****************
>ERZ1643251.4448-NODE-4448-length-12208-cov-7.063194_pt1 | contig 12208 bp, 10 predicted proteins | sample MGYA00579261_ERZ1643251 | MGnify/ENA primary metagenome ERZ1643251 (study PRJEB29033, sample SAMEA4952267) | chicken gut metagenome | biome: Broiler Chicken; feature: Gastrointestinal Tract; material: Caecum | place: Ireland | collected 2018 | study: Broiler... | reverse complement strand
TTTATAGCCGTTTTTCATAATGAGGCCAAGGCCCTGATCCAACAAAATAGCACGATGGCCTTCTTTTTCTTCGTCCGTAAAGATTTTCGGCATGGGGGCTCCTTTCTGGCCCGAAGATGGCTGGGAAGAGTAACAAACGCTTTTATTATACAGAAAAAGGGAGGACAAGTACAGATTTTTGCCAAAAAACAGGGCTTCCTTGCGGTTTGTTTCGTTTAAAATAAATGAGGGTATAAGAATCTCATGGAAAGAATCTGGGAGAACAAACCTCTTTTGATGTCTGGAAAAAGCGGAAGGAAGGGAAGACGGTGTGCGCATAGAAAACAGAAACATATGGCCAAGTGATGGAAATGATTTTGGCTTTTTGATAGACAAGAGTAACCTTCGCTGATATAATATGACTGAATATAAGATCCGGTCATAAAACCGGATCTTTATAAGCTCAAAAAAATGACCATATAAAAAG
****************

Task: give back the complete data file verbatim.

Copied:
>ERZ1643251.4448-NODE-4448-length-12208-cov-7.063194_pt1 | contig 12208 bp, 10 predicted proteins | sample MGYA00579261_ERZ1643251 | MGnify/ENA primary metagenome ERZ1643251 (study PRJEB29033, sample SAMEA4952267) | chicken gut metagenome | biome: Broiler Chicken; feature: Gastrointestinal Tract; material: Caecum | place: Ireland | collected 2018 | study: Broiler... | reverse complement strand
TTTATAGCCGTTTTTCATAATGAGGCCAAGGCCCTGATCCAACAAAATAGCACGATGGCCTTCTTTTTCTTCGTCCGTAAAGATTTTCGGCATGGGGGCTCCTTTCTGGCCCGAAGATGGCTGGGAAGAGTAACAAACGCTTTTATTATACAGAAAAAGGGAGGACAAGTACAGATTTTTGCCAAAAAACAGGGCTTCCTTGCGGTTTGTTTCGTTTAAAATAAATGAGGGTATAAGAATCTCATGGAAAGAATCTGGGAGAACAAACCTCTTTTGATGTCTGGAAAAAGCGGAAGGAAGGGAAGACGGTGTGCGCATAGAAAACAGAAACATATGGCCAAGTGATGGAAATGATTTTGGCTTTTTGATAGACAAGAGTAACCTTCGCTGATATAATATGACTGAATATAAGATCCGGTCATAAAACCGGATCTTTATAAGCTCAAAAAAATGACCATATAAAAAG